Using Area Alignments
Using a general alignment for an area allows a quick assessment of the kind of
treatment player characters can expect there. The following gives ideas for
Lawful good: the people are generally honest, law-abiding, and helpful. They mean well (at
least most of them do). They respect the law. As a rule, people don't walk
around wearing armor and carrying weapons. Those who do are viewed with suspicion
or as trouble-makers. Some societies tend to dislike adventurers, since they
often bring trouble.
Lawful Neutral: The people are not only law-abiding, they are passionate creators of arcane
bureaucracies. The tendency to organize and regulate everything easily gets out
In large empires there are ministries, councils, commissions, departments,
offices, and cabinets for everything. If the region attracts a lot of adventurers,
there are special ministries, with their own special taxes and licenses, to
deal with the problem. The people are not tremendously concerned with the
effectiveness of the government, so long as it functions.
Lawful Evil: The government is marked by its severe laws, involving harsh punishments
regardless of guilt or innocence. Laws are not intended to preserve justice so much
as to maintain the status quo. Social class is crucial. Bribery and corruption
are often ways of life. Adventurers, since they are outsiders who may be
foreign agents, are viewed with great suspicion. Lawful evil kingdoms often find
themselves quashing rebellions of oppressed peasants clamoring for humane treatment.
Neutral evil, neutral good, and true neutral: Areas dominated by these three alignments tend to adopt whatever government
seems most expedient at the moment. A particular form of government lasts as long
as the ruler or dynasty in power can maintain it. The people cooperate when it
suits them--or, in the case of true neutrals, when the balance of forces must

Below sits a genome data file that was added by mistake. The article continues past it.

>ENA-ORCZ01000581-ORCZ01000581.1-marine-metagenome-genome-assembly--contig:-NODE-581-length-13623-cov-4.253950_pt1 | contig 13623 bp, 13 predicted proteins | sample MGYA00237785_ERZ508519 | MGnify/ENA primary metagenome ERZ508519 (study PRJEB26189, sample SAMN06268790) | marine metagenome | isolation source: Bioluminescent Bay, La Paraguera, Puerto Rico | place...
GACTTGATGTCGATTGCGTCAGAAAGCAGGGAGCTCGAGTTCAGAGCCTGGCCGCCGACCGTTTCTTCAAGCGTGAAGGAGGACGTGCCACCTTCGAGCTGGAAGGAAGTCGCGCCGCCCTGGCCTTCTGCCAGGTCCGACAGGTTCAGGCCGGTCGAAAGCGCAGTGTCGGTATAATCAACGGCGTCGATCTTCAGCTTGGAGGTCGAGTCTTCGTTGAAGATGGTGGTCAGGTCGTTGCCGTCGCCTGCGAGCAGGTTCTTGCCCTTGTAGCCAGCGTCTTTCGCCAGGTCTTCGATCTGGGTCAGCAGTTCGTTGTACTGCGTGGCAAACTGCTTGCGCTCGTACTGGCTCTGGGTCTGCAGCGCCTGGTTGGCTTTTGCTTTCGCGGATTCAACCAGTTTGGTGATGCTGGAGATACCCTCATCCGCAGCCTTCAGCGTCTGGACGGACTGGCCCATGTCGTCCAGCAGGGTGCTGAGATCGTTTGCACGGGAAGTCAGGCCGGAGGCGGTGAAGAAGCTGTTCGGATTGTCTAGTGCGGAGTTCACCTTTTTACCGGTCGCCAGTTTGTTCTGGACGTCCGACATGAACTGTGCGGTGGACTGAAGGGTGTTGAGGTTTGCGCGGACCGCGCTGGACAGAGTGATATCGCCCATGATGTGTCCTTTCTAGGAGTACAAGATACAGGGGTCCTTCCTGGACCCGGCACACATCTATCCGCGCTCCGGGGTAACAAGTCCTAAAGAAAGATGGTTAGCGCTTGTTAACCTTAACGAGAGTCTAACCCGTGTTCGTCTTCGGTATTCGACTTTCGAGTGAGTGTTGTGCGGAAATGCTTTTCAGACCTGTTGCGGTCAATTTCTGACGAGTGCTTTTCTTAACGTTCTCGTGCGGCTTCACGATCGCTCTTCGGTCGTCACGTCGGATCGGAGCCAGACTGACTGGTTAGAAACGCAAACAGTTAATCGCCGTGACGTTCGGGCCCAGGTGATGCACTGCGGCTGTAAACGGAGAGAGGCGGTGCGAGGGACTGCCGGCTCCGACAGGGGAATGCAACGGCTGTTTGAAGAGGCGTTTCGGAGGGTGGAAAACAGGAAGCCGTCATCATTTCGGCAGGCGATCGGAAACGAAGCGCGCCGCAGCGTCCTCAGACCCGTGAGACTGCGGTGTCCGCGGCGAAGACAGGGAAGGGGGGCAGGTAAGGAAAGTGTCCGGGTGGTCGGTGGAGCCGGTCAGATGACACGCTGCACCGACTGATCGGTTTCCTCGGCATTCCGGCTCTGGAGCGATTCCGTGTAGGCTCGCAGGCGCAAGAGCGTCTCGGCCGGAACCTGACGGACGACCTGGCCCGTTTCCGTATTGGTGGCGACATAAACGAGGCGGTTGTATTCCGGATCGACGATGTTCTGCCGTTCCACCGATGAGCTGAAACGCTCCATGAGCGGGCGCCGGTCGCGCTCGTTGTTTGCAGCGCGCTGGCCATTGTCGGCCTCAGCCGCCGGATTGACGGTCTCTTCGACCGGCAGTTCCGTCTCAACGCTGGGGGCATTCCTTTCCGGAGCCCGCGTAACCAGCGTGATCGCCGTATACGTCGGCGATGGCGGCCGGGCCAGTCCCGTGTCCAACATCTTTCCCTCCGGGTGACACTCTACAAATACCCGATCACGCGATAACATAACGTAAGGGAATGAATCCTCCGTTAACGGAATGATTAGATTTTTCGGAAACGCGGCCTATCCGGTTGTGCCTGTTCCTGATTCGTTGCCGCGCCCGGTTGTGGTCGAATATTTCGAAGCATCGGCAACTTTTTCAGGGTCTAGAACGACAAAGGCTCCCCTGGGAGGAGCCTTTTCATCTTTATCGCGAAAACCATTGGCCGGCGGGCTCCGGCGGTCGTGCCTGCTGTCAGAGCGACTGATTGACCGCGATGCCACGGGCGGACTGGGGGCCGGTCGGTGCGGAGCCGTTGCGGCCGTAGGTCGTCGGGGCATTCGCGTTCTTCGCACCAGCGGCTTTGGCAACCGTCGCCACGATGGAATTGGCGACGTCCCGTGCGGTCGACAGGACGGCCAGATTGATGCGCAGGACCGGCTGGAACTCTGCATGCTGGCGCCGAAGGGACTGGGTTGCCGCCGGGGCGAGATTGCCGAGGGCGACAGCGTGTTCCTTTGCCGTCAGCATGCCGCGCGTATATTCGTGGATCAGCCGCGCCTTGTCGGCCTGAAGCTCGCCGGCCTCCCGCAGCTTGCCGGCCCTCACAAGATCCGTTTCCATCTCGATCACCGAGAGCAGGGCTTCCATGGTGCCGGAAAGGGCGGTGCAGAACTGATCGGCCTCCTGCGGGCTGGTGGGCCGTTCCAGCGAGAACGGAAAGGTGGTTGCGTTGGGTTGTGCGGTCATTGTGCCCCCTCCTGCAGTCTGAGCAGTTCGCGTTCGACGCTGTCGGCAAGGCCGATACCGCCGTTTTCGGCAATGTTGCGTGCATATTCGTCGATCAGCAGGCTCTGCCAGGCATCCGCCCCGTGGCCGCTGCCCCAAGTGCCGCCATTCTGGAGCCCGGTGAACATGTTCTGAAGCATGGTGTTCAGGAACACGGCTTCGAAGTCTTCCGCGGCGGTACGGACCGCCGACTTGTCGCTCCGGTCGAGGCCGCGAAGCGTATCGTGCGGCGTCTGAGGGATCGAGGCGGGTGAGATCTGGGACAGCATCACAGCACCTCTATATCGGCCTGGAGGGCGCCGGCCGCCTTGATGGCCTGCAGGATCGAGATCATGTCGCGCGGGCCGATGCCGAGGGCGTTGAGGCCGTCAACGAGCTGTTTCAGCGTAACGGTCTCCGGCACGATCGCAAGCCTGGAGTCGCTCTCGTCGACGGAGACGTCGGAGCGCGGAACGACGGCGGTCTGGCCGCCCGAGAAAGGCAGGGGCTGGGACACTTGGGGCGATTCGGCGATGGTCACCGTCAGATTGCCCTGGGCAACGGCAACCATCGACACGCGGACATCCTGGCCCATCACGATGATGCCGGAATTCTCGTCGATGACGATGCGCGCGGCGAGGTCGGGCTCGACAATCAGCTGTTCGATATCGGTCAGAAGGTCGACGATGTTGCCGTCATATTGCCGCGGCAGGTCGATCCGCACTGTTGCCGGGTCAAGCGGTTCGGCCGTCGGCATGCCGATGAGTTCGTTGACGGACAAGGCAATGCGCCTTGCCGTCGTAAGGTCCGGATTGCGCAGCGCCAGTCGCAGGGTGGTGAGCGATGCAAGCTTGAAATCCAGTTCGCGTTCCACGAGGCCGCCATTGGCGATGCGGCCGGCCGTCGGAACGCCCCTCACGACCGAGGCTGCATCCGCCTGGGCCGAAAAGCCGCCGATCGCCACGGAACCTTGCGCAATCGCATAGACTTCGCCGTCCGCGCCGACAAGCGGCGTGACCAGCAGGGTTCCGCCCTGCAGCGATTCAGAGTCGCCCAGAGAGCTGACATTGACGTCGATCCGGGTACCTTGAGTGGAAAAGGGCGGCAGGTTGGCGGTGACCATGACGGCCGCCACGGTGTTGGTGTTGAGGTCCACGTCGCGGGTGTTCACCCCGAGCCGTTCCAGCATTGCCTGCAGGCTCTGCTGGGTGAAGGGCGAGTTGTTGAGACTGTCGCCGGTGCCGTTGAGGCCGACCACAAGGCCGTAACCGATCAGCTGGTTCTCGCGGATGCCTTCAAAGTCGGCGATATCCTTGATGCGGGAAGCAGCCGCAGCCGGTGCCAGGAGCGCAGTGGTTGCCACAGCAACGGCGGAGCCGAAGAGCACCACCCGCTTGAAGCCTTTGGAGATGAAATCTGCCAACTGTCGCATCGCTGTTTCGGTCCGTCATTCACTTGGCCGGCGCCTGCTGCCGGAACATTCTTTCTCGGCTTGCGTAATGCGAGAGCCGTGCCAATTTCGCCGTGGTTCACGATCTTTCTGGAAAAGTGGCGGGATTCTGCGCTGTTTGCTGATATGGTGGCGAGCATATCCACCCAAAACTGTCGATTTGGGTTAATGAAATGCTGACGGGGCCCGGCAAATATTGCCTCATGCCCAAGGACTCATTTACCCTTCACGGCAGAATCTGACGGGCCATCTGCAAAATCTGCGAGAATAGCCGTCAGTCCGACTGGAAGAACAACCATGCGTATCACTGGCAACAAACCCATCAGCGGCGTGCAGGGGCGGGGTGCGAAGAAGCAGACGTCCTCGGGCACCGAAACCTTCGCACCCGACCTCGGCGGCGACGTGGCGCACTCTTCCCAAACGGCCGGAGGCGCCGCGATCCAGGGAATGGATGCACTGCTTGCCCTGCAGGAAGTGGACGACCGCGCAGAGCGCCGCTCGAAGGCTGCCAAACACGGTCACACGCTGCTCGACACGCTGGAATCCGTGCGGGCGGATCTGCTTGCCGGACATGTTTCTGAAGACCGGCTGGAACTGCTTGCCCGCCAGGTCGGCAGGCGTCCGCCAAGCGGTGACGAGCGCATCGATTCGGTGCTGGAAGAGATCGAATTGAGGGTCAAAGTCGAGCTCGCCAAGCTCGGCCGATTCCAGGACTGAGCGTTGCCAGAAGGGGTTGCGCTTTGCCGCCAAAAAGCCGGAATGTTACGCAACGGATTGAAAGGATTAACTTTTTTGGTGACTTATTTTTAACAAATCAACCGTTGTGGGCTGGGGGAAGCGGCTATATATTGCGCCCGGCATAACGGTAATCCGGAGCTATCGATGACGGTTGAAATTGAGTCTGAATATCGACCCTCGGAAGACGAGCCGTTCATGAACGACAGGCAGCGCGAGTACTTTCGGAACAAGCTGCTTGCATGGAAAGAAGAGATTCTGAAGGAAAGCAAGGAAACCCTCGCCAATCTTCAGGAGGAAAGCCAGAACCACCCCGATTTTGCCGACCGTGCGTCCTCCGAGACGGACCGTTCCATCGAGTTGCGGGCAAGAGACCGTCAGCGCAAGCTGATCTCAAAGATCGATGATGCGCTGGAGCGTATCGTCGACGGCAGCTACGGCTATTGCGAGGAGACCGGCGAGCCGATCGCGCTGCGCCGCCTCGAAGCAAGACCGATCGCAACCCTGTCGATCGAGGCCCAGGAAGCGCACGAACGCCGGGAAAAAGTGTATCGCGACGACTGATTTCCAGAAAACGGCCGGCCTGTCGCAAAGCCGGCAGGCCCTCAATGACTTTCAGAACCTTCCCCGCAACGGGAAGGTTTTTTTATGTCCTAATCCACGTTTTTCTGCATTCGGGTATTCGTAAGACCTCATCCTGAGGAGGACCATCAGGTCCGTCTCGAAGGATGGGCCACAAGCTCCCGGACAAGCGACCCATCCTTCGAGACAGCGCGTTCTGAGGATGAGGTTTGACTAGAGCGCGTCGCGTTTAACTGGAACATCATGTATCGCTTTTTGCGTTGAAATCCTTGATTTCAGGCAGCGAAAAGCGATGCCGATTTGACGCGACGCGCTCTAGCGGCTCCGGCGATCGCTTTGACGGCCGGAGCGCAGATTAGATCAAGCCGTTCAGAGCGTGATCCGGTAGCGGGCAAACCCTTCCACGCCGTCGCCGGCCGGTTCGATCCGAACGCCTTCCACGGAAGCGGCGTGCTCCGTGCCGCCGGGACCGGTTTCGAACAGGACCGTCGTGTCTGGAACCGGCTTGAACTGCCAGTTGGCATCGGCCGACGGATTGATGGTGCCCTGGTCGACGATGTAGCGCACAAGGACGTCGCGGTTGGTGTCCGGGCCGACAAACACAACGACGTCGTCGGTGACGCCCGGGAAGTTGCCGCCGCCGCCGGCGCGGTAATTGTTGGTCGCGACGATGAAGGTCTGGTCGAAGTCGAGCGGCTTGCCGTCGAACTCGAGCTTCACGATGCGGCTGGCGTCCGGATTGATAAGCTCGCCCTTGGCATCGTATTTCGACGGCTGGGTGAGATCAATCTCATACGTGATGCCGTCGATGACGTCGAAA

Such neutral territories often act as buffer states between lands of extreme
alignment difference (for example, between a lawful good barony and a vile
chaotic evil principality). They shift allegiance artfully to preserve their borders
against the advances of both sides in a conflict.
Neutral evil countries tend to be benign (but not pleasant) dictatorships
while neutral good countries are generally "enlightened" dictatorships. Transfers
of power are usually marked by shifts in government, though these are often
bloodless coups. There is a certain apathy about politics and government.
Adventurers are treated the same as everyone else.
Chaotic Good: The people mean well and try to do right, but are hampered by a natural
dislike of big government. Although there may be a single ruler, most communities are
allowed to manage themselves, so long as their taxes are paid and they obey a
few broad edicts. Such areas tend to have weak law enforcement organizations. A
local sheriff, baron, or council may hire adventurers to fill the gap.
Communities often take the law into their own hands when it seems necessary. Lands on
the fringes of vast empires far from the capital tend to have this type of
Chaotic Neutral: There is no government. Anarchy is the rule. A stranger to such a town may
feel as if he has ridden into a town of madmen.
Chaotic Evil: The people are ruled by, and live in fear of, those more powerful than
themselves. Local government usually amounts to a series of strongarm bosses who obey
the central government out of fear. People look for ways to gain power or keep
the power they've got. Assassination is an accepted method of advancement,
along with coups, conspiracies, and purges. Adventurers are often used as pawns in
political power games, only to be eliminated when the adventurers themselves
become a threat.
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